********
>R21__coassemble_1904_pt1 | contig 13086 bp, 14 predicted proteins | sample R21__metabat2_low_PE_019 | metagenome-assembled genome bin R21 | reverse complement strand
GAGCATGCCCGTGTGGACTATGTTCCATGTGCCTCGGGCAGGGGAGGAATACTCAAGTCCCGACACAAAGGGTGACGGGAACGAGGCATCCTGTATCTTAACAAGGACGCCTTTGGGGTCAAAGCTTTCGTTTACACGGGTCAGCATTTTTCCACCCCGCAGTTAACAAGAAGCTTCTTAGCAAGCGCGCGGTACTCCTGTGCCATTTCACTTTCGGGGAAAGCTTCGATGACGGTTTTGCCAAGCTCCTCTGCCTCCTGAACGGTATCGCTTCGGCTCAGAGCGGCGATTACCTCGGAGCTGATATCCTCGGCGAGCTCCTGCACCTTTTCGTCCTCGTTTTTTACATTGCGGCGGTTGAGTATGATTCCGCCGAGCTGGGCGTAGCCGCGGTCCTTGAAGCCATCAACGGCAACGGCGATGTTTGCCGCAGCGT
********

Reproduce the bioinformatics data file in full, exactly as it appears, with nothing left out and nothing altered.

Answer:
>R21__coassemble_1904_pt1 | contig 13086 bp, 14 predicted proteins | sample R21__metabat2_low_PE_019 | metagenome-assembled genome bin R21 | reverse complement strand
GAGCATGCCCGTGTGGACTATGTTCCATGTGCCTCGGGCAGGGGAGGAATACTCAAGTCCCGACACAAAGGGTGACGGGAACGAGGCATCCTGTATCTTAACAAGGACGCCTTTGGGGTCAAAGCTTTCGTTTACACGGGTCAGCATTTTTCCACCCCGCAGTTAACAAGAAGCTTCTTAGCAAGCGCGCGGTACTCCTGTGCCATTTCACTTTCGGGGAAAGCTTCGATGACGGTTTTGCCAAGCTCCTCTGCCTCCTGAACGGTATCGCTTCGGCTCAGAGCGGCGATTACCTCGGAGCTGATATCCTCGGCGAGCTCCTGCACCTTTTCGTCCTCGTTTTTTACATTGCGGCGGTTGAGTATGATTCCGCCGAGCTGGGCGTAGCCGCGGTCCTTGAAGCCATCAACGGCAACGGCGATGTTTGCCGCAGCGT